Most 1899-S coins, just like the other 1899 Morgan dollars, are skewed on the higher grades. MS-60 to MS-62 sport 15,000 to 25,000 pieces, while MS-63 to MS-64 sport a bit lower count, at 9,000 to 16,000. Higher grades above MS-65 are noted to be even rarer than the Philadelphia variants, despite having a higher mintage.

While MS-60 to MS-64 are modestly priced at $625 to $1,100, the sheer rarity of MS-65 and above grades commands a higher premium than the Philadelphia mints. They start at $2,350, and the current auction record for the 1899-S coin is an MS-67+ that sold for over $49,900.

Also Read: Top 19 Most Valuable Morgan Dollars Worth Money

1899 Silver Dollar History

The 1899 silver dollar is part of a series of coins called the Morgan dollar. Named after their designer, George T. Morgan, the Morgan dollar was minted from 1878 to 1904, then reissued once in 1924.

The Morgan dollar came to life during the late 19th century’s advocacy of free coinage of silver. When the Comstock Lode was discovered, a huge supply of silver was entering the market. However, when the value of silver dropped years later, the 1873 Coinage Act ended the production of silver coins.

With a surplus of supply, silver’s value dropped. However, silver advocates lobbied for the unlimited coinage of silver, which would have caused an inflationary monetary policy. This was favored by farmers and other debtors who would then be able to pay off immense debts with cheaper dollars.

Although not entirely subscribing to the unlimited coinage of silver, the Bland-Allison Act of 1878 was a step in that direction. The act required that the US Treasury buy a certain amount of silver to be coined into dollars. The Sherman Silver Purchase Act of 1890 further increased the amount of silver that the government has to purchase.

Later on, the Silver Purchase Act was repealed due to the Panic of 1893, and the remaining silver bullion was to be produced until they were exhausted in 1904. The 1899 silver dollar coins were minted during this period.

The Pittman Act of 1918 called for the conversion of standard silver dollars, most of which were Morgan dollars, into silver bullion as financial relief to the British government. It has been estimated that around 90% of all standard silver dollars were lost to this melting. Because of this, Morgan dollars are greatly sought after by collectors.

George T. Morgan’s design, the United States Mint Assistant Engraver, was chosen over William Barber’s design, who was the Chief Engraver at that time. Anna Willess Williams from Philadelphia was the model for the representation of Liberty.

Initially, the coin was minted in four locations: Philadelphia, New Orleans, San Francisco, and Carson City. The Carson City Mint stopped operations in 1893, so no 1899 silver dollars were ever minted there. The Denver Mint was another location where Morgan dollars were minted, although they only minted them for one year in 1921.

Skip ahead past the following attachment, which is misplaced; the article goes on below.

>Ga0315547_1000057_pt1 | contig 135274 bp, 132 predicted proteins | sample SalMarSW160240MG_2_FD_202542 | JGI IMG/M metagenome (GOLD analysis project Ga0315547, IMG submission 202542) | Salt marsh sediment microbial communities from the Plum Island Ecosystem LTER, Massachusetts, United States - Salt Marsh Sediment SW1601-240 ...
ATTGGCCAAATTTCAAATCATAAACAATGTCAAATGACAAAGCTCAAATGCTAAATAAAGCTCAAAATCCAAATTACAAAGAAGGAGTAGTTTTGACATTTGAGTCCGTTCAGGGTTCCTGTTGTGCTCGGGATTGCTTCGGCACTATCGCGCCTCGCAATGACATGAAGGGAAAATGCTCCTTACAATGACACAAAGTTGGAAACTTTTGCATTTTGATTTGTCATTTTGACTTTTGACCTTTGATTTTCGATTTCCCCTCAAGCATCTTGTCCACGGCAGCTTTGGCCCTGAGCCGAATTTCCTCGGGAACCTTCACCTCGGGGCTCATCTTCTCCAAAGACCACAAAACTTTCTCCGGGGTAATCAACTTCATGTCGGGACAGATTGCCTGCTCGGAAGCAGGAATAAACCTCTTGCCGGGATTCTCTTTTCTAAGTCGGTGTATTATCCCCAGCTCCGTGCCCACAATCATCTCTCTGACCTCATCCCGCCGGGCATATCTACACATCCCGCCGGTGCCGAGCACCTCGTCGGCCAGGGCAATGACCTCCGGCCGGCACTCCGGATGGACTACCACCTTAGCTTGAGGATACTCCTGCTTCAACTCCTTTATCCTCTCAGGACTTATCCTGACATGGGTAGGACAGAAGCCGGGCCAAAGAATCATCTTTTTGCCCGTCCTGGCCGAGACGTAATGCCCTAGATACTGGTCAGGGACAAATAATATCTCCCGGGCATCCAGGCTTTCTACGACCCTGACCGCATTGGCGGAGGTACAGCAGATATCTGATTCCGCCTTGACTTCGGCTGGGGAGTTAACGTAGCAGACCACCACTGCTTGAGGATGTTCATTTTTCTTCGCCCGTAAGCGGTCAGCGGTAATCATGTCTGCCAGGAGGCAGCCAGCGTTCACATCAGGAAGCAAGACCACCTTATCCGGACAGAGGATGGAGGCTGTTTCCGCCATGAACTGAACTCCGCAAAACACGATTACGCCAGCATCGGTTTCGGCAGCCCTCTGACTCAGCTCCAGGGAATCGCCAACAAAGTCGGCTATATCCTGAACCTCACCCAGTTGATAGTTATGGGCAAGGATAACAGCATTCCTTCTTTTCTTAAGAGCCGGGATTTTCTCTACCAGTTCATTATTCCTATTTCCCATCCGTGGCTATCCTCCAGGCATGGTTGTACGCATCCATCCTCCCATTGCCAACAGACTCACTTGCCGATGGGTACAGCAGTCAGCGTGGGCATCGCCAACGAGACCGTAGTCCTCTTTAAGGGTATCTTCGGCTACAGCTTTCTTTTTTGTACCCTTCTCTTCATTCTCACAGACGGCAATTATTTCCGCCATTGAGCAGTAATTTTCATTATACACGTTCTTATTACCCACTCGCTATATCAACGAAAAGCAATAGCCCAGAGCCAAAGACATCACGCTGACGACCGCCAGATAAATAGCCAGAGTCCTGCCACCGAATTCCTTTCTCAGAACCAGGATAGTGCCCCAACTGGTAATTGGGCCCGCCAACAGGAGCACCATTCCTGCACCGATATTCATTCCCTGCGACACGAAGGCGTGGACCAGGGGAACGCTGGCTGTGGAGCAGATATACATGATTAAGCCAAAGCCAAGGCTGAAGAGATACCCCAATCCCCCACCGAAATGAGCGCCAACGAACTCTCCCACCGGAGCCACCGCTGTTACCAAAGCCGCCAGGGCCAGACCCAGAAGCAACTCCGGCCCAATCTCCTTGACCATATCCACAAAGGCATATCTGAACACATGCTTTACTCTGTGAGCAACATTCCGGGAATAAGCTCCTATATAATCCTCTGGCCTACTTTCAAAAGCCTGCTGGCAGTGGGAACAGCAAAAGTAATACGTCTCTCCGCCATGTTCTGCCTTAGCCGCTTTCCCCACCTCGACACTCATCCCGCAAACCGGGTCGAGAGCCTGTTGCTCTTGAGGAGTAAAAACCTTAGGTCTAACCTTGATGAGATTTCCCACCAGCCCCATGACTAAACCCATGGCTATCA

In modern times, the Morgan dollar, together with the Peace dollar, was minted again starting in 2021 to celebrate the 100-year anniversary of the transition from the former to the latter, which signified a major point in American history. However, the program was stopped in 2022 and plans to be resumed in 2023.

Also Read: Top 19 Most Valuable Silver Eagles Worth Money

1899 Silver Dollar Grading

Collectors utilize a coin grading scale to judge the condition of a coin. This scale goes from 1 to 70, but it is often simplified into qualitative categories, like Good, Fine, Almost Uncirculated, and Mint State.

You’ll find that most Morgan dollars are in the Mint State condition, owing to the fact that many of these coins were hidden and not introduced to commerce. If you have an 1899 Morgan silver dollar coin, you might want to check out this YouTube video to see what grade your coin is.

Lists of 1899 Silver Dollar Error

1. 1899-O Silver Dollar with Micro-O Mint Mark Error

1899-O Silver Dollar with Micro-O Mint Mark Error

The micro-O error is an error on the 1899-O silver dollar, which is common to five VAM codes: 6, 31, 5, 4, and 32. This mint mark is distinctively different from the standard O mint mark: where it is usually upright, the micro O is tilted to the right and less tall.

For an unknown reason, the O mint die used in Barber quarters was instead used to strike these coins, hence the micro-O error. VAM 32 is deemed the rarest out of these varieties. However, VAM 6 is used as the master for making counterfeit micro-O reverses dated 1896, 1900, and 1902.

The current auction record for the 1899 micro-O silver dollar is over $73,400, with an MS-66 coin last 2015.

2. 1899-O Silver Dollar with Die Adjustment Strike Error 

1899-O Silver Dollar with Die Adjustment Strike Error

The die adjustment strike error refers to an intriguing error in the coin where details are ill-defined. The border legends and stars are barely visible and outlined in both the obverse and reverse. This error is found on 1899-O coins

These coins were perhaps used as a test piece when new dies were being installed on the coining press. These coins were the result of the adjustment phase of these presses, resulting in a faint design pressed onto these coins.

The current auction record for this coin is $730 since these are almost never found in a mint state.

1899 Silver Dollar Value FAQ

How much is an 1899 silver dollar coin worth?

You can base an 1899 silver dollar coin’s worth on its melt value, which works out to around $17. However, you can also base it on its rarity and condition. It may be worth $33 to $53,000.

Where is the mint mark on an 1899 silver dollar?

The mint mark of the 1899 silver dollar is found on the reverse, just right above the letters D and O. There are two mint marks that you may find on an 1899 silver dollar: S for San Francisco, and O for New Orleans. If you find no mint mark, that coin was minted in Philadelphia.

How much silver is in an 1899 Morgan silver dollar?

As stipulated by the Bland-Allison Act, all Morgan dollars, including the 1899 silver dollar, are made to be 90% silver and 10% copper. That comes out to be 0.7735 troy ounces of pure silver.